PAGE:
Mini Clubman

It was now time for a test drive and as the dealership didn’t have any standard Clubman’s with the manual transmission as test drive vehicles it was kindly suggested by the salesperson that we drive an automatic Clubman and a manual 3 door Cooper hatch so that I could experience the 88kW engine with the manual transmission.

So that I could become acquainted with the car, the salesperson drove first, highlighting key features of the car to me in the passenger seat.  The ride from the passenger seat was good, MINI’s have a firm ride but the latest run flat’s on 17” rims at no time caused the ride to be uncomfortable. The view out the front is very good, the upright A-pillars on either side of the windscreen result in no dangerous blind spots.  Whilst the car is labeled MINI, you don’t have to look up at other cars in traffic with the MINI sitting as tall as many other cars on the road.

Mini Clubman

After five minutes riding as a passenger the salesperson handed over the keys, but before I drove off I was shown some more cool features.  The key is of a large circular shape, nothing like a traditional key.  The ‘key’ is slotted into a slot, than with one foot on the clutch if you’re in the manual, one press of the Start/stop button and the engine kicks into life.

Driving off, I was reminded of the quality feeling of the last MINI I had driven earlier this year.  The steering feel from a MINI is great, no lifeless feeling as in so many other light and small 21st century cars.  The automatic transmission in the test car can be left in full automatic or the driver can switch gears via the large paddle shifters on the steering wheel.  As of so much of the switch gear in a MINI, the paddles are uniquely shaped and can be used from the front or behind the wheel.

Whilst the speedometer is positioned in the centre of the dashboard and requires a head movement to the left to view, the tachometer behind the steering wheel thankfully houses a small digital speedometer which is easy to read.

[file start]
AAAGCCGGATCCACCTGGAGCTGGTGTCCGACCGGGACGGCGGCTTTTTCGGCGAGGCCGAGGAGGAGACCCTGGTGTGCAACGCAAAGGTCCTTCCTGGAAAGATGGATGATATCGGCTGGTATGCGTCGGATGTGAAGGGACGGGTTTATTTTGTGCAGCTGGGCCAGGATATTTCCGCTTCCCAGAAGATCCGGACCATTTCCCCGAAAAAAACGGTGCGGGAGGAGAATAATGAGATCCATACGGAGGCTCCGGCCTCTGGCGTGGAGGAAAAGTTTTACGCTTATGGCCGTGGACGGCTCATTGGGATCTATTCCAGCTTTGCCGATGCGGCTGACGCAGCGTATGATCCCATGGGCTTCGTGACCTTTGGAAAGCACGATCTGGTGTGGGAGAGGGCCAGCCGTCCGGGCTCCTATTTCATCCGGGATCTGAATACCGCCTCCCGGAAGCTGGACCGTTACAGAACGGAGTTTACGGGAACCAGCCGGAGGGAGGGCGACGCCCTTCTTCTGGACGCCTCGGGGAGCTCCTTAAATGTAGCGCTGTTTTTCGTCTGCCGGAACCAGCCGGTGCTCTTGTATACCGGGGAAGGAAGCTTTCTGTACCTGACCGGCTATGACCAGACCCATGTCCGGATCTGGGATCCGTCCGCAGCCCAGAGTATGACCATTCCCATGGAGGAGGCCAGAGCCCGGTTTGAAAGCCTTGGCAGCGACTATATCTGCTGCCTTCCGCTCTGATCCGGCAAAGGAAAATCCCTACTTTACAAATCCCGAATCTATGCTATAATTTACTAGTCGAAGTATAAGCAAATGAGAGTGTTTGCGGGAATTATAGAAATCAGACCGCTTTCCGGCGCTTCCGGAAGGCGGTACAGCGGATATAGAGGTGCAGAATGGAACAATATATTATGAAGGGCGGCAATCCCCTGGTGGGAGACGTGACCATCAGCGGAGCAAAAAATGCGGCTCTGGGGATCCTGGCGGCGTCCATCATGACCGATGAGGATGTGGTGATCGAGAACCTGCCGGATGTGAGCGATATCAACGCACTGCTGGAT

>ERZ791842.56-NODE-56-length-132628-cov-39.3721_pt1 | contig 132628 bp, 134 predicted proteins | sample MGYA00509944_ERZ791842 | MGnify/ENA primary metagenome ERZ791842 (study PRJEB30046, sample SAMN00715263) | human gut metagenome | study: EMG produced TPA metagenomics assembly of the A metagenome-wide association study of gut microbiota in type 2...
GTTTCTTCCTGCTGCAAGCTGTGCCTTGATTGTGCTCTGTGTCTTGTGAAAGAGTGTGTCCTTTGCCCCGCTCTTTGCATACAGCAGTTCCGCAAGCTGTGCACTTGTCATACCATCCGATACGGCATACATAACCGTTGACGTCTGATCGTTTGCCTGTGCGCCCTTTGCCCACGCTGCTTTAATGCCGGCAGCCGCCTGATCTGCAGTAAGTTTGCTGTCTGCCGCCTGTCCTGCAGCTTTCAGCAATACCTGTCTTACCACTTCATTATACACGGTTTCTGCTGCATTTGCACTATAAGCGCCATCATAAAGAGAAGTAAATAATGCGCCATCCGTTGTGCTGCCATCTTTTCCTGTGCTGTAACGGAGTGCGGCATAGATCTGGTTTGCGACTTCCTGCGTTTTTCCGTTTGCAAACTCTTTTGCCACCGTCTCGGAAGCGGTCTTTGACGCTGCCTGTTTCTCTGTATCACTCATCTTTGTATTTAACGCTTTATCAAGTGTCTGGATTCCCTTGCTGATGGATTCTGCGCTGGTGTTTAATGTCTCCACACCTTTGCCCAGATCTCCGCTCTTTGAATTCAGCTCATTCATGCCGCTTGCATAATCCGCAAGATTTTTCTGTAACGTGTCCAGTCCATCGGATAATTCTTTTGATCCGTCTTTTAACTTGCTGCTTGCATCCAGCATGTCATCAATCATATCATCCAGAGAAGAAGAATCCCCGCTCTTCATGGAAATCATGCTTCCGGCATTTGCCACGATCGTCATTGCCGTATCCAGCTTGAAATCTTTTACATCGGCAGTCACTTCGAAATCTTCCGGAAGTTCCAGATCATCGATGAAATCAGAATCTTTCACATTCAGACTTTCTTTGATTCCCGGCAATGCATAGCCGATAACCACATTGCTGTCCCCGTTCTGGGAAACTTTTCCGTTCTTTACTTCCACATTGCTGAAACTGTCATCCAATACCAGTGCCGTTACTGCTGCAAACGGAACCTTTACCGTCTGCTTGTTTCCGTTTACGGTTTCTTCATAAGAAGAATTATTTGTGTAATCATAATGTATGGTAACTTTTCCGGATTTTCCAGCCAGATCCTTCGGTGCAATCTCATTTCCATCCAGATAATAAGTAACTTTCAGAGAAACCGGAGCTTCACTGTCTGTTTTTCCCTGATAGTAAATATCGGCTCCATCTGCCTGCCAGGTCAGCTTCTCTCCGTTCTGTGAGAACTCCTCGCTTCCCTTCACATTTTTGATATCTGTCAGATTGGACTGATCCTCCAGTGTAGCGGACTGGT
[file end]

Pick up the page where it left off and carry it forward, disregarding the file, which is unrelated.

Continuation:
Mini Clubman

The 88kW 1.6L engine is by no means fast, however if you’re after speed MINI not only offer the 128kW turbo-charged engine in the S, but also the John Cooper Works Clubman with the 1.6L engine further tuned to 155kW.

The salesperson quoted a combined fuel consumption rating of six liters for the Clubman and seven liters for the S Clubman, rounding down the official figures of 6.0L and 7.6L (both manual transmissions).  Servicing is only every 30,000kms which is more than many inner-city MINI’s would reach in two years!

Mini Clubman

The test car also had the twin sunroof, an option so popular that the dealer said they’d never seen a Clubman without one!  We mentioned earlier that the salesperson recommended the Chilli pack.  The pack costs $3,800 which is good value considering if a buyer brought each of the options separately it amounts to $6,020.  Options are very popular with MINI buyers, ticking every one adds over $26,000 to the $38,200 for the Clubman manual.

We ran out of time after test-driving the Clubman automatic so had to leave shortly after getting back to the dealership.  The sales experience was excellent, from this experience if you’re in the market for a premium small car, we strongly recommend you test drive a MINI.  The salesperson could not be faulted; she was friendly, polite, and never pushy.

Whether the Clubman is what you’re after depends on your unique needs, however we believe the Clubman is a useful addition to the Cooper range.

Sales experience rating: 4.5 out of 5 stars

Car rating: 3 out of 5 stars

Key competitors: Alfa Romeo 147, Audi A3, BMW 1-Series, Mercedes-Benz A-Class, Volvo C30


  • Print this article!
  • E-mail this story to a friend!
  • Digg
  • Yahoo! Buzz
  • TwitThis
  • Technorati
  • del.icio.us
  • Propeller
  • StumbleUpon
  • Reddit
  • Mixx
  • Facebook




Leave a comment